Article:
Assistant Professor of Medicine, University of Pittsburgh School of Medicine
Genome wide association studies (GWAS) have provided significant insight into complex diseases by identifying numerous disease-associated non-coding single nucleotide polymorphisms (SNPs). However, GWAS cannot distinguish functional SNPs (fSNPs) from other disease-associated SNPs that are in linkage disequilibrium (LD). To address this challenge, we developed a novel approach to bridge the gap between GWAS and biological mechanisms with a set of high throughput methodologies. We use SNP-seq (Single Nucleotide Polymorphism-Sequencing) to identify disease-associated fSNPs and FREP-MS (Flanking Restriction Enhanced DNA Pulldown-Mass Spectrometry) to characterize these fSNPs by identifying regulatory proteins that specifically bind to the fSNPs. To prove the feasibility, we applied this approach to a couple of disease-associated loci. The implication of using these functional data to build a disease-associated risk gene transcriptional regulation network (TRN) is discussed.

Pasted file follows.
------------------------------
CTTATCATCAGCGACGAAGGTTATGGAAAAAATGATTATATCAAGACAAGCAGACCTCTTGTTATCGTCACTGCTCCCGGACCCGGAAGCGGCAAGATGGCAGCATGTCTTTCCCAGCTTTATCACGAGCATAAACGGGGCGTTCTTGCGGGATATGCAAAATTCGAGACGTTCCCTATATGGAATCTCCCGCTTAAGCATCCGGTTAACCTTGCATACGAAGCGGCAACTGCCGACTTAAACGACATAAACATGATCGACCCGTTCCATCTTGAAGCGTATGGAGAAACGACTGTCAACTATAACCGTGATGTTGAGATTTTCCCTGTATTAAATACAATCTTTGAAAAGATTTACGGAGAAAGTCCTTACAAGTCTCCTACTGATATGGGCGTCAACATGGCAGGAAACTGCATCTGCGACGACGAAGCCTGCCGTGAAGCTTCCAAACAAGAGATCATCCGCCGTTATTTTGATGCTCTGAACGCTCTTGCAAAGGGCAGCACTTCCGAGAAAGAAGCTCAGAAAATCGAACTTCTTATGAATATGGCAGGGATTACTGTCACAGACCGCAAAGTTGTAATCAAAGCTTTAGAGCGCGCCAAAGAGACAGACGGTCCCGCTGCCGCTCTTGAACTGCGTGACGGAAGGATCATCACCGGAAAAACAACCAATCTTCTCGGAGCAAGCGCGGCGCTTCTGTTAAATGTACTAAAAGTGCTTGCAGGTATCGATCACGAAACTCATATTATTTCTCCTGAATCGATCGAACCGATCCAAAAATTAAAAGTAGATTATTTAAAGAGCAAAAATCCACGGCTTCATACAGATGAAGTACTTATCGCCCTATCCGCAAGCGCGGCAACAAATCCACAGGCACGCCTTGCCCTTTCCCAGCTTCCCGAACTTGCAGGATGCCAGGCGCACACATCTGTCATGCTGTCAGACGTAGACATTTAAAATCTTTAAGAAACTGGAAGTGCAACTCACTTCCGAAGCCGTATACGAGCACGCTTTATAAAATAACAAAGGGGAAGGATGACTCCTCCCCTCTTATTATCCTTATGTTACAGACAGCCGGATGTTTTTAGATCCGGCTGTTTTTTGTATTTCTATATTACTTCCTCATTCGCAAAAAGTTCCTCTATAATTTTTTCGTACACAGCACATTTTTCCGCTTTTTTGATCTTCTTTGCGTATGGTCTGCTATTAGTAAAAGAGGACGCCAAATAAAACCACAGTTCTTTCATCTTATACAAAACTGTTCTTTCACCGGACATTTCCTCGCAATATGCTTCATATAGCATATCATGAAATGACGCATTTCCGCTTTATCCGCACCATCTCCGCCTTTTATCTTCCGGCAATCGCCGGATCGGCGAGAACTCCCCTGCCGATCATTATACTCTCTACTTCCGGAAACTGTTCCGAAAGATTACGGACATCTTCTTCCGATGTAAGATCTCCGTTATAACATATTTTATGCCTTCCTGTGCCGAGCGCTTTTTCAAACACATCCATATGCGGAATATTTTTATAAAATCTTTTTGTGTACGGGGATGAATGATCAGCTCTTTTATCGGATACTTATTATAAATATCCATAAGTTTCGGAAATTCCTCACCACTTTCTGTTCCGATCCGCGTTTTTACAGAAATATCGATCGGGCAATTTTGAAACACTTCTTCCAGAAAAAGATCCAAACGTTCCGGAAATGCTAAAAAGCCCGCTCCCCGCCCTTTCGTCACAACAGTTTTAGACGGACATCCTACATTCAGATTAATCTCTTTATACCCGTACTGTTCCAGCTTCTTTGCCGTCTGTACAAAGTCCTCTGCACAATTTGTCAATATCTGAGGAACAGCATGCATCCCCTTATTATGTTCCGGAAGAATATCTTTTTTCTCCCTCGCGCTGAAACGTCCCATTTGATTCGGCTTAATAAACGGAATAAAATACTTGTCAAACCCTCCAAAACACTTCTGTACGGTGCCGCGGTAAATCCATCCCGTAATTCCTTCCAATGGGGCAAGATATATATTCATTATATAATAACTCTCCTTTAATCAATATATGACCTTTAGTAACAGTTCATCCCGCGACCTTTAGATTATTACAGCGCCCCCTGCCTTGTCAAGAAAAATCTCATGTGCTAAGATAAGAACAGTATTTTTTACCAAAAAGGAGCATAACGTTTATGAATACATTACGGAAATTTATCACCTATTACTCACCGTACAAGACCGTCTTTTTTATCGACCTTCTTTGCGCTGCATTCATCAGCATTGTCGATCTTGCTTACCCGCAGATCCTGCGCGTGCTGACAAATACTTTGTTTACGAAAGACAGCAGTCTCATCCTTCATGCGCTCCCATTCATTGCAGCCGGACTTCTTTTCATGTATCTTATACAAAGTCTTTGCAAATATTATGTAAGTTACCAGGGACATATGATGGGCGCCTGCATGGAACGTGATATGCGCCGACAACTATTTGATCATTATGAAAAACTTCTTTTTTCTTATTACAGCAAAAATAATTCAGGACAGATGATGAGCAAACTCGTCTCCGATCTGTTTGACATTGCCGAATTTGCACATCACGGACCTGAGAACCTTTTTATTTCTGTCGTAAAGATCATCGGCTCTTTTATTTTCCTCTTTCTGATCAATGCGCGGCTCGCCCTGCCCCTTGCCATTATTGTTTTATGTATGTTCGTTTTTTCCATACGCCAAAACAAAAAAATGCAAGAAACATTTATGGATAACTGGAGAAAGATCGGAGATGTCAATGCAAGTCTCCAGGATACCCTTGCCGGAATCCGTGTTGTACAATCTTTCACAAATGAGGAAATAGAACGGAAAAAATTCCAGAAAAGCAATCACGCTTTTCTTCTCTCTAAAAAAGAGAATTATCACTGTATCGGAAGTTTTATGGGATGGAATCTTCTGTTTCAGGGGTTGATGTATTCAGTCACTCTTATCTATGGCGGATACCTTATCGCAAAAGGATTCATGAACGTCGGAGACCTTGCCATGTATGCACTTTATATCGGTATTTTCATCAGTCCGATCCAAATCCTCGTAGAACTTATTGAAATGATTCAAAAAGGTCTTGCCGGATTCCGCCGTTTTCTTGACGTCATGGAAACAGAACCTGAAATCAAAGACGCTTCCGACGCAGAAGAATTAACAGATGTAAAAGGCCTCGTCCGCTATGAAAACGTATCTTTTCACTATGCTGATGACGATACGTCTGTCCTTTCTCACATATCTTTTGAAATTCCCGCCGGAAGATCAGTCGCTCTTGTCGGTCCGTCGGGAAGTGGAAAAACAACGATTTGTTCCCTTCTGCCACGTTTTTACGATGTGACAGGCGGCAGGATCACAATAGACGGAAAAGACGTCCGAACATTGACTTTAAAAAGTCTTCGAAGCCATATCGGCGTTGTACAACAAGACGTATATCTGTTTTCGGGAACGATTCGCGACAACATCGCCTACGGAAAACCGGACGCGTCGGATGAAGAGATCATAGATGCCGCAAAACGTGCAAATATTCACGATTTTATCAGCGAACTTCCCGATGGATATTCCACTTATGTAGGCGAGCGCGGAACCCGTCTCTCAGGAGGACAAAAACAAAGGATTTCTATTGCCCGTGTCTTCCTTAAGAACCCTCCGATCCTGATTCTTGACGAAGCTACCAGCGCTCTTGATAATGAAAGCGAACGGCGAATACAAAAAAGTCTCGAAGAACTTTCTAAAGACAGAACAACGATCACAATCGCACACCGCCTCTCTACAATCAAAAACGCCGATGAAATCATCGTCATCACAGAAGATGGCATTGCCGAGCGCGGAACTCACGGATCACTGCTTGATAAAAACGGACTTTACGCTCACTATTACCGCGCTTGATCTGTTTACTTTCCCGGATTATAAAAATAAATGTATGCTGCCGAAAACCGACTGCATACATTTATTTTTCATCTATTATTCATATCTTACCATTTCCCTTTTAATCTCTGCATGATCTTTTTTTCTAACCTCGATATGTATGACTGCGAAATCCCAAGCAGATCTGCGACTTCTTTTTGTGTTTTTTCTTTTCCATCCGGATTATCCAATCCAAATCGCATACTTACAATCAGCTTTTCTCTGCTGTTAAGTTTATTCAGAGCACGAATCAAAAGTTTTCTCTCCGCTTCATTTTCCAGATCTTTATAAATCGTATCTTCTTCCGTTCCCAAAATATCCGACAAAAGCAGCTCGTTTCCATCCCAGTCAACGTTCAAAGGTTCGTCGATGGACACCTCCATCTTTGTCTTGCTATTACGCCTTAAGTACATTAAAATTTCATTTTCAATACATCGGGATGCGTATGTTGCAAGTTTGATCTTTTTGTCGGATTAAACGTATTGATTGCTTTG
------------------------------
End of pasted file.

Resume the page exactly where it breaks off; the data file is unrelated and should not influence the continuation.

Location: Room 101, CVM, NC State University
Time: Wednesday, March 20, 2017, 4:00pm